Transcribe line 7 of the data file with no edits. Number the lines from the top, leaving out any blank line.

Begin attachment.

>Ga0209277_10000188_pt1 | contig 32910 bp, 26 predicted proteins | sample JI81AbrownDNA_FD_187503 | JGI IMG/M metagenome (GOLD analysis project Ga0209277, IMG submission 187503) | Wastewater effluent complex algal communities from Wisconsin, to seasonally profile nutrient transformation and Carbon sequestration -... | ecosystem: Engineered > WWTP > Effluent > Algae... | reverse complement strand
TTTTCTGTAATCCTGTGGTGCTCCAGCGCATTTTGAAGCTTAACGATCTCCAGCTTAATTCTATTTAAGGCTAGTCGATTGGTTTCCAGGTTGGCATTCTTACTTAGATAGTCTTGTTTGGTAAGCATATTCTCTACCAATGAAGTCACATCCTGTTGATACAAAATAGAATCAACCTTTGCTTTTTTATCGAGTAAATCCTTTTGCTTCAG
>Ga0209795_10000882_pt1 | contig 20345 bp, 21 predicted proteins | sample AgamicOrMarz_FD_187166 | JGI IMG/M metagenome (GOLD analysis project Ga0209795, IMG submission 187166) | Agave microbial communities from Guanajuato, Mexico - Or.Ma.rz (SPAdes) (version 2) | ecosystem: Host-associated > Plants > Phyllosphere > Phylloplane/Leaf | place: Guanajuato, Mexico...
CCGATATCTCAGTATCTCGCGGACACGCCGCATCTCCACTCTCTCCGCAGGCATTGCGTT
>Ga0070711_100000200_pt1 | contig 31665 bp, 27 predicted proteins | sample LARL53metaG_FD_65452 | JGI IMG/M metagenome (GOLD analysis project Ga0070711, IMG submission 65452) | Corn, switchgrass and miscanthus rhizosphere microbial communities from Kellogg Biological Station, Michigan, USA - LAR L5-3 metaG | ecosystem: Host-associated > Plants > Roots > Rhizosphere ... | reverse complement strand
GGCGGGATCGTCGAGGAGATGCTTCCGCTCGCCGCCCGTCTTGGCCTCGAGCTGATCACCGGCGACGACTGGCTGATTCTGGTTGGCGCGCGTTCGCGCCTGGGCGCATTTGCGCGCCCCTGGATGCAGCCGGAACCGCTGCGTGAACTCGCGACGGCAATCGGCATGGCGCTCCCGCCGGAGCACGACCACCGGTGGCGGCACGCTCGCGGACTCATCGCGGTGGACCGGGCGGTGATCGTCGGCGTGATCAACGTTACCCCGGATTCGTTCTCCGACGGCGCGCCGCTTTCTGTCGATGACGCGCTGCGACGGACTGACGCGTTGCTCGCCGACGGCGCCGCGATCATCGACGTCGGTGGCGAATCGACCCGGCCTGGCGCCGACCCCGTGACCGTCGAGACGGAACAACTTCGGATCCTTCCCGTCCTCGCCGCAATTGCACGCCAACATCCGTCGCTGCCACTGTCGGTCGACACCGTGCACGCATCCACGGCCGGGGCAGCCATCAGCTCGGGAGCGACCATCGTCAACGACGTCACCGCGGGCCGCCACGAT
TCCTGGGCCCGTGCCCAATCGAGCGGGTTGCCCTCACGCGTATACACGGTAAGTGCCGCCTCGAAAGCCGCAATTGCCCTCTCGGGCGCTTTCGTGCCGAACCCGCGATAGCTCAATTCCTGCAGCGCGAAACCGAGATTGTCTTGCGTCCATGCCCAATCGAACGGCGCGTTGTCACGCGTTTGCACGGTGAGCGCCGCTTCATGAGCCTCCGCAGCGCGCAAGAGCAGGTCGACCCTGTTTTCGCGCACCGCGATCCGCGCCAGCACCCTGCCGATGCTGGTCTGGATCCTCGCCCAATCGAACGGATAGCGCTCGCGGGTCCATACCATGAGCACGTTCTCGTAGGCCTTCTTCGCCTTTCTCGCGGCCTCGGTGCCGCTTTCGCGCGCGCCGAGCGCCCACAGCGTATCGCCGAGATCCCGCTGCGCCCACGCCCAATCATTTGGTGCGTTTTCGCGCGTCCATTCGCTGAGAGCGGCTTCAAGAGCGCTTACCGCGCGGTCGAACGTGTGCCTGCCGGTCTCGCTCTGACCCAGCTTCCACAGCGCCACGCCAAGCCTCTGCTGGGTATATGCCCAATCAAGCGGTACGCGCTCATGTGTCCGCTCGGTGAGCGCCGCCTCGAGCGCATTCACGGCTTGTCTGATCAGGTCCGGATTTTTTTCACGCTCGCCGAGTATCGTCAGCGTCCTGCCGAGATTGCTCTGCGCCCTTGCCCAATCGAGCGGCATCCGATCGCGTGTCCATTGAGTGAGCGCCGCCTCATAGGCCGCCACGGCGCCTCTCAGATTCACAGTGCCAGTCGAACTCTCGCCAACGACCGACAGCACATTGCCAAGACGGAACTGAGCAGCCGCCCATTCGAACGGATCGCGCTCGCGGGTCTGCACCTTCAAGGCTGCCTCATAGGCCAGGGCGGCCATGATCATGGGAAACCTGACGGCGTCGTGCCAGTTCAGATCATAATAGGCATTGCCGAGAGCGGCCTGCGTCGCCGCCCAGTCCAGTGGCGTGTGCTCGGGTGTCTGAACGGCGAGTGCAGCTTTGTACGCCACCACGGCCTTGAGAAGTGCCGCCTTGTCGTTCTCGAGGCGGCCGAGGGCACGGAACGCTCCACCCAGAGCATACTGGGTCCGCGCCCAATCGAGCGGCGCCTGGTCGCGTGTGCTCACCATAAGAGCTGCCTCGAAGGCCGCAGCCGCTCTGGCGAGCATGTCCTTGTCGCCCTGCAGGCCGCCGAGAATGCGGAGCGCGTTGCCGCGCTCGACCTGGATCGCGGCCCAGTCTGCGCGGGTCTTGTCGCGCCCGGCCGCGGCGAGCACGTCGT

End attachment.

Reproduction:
TCCTGGGCCCGTGCCCAATCGAGCGGGTTGCCCTCACGCGTATACACGGTAAGTGCCGCCTCGAAAGCCGCAATTGCCCTCTCGGGCGCTTTCGTGCCGAACCCGCGATAGCTCAATTCCTGCAGCGCGAAACCGAGATTGTCTTGCGTCCATGCCCAATCGAACGGCGCGTTGTCACGCGTTTGCACGGTGAGCGCCGCTTCATGAGCCTCCGCAGCGCGCAAGAGCAGGTCGACCCTGTTTTCGCGCACCGCGATCCGCGCCAGCACCCTGCCGATGCTGGTCTGGATCCTCGCCCAATCGAACGGATAGCGCTCGCGGGTCCATACCATGAGCACGTTCTCGTAGGCCTTCTTCGCCTTTCTCGCGGCCTCGGTGCCGCTTTCGCGCGCGCCGAGCGCCCACAGCGTATCGCCGAGATCCCGCTGCGCCCACGCCCAATCATTTGGTGCGTTTTCGCGCGTCCATTCGCTGAGAGCGGCTTCAAGAGCGCTTACCGCGCGGTCGAACGTGTGCCTGCCGGTCTCGCTCTGACCCAGCTTCCACAGCGCCACGCCAAGCCTCTGCTGGGTATATGCCCAATCAAGCGGTACGCGCTCATGTGTCCGCTCGGTGAGCGCCGCCTCGAGCGCATTCACGGCTTGTCTGATCAGGTCCGGATTTTTTTCACGCTCGCCGAGTATCGTCAGCGTCCTGCCGAGATTGCTCTGCGCCCTTGCCCAATCGAGCGGCATCCGATCGCGTGTCCATTGAGTGAGCGCCGCCTCATAGGCCGCCACGGCGCCTCTCAGATTCACAGTGCCAGTCGAACTCTCGCCAACGACCGACAGCACATTGCCAAGACGGAACTGAGCAGCCGCCCATTCGAACGGATCGCGCTCGCGGGTCTGCACCTTCAAGGCTGCCTCATAGGCCAGGGCGGCCATGATCATGGGAAACCTGACGGCGTCGTGCCAGTTCAGATCATAATAGGCATTGCCGAGAGCGGCCTGCGTCGCCGCCCAGTCCAGTGGCGTGTGCTCGGGTGTCTGAACGGCGAGTGCAGCTTTGTACGCCACCACGGCCTTGAGAAGTGCCGCCTTGTCGTTCTCGAGGCGGCCGAGGGCACGGAACGCTCCACCCAGAGCATACTGGGTCCGCGCCCAATCGAGCGGCGCCTGGTCGCGTGTGCTCACCATAAGAGCTGCCTCGAAGGCCGCAGCCGCTCTGGCGAGCATGTCCTTGTCGCCCTGCAGGCCGCCGAGAATGCGGAGCGCGTTGCCGCGCTCGACCTGGATCGCGGCCCAGTCTGCGCGGGTCTTGTCGCGCCCGGCCGCGGCGAGCACGTCGT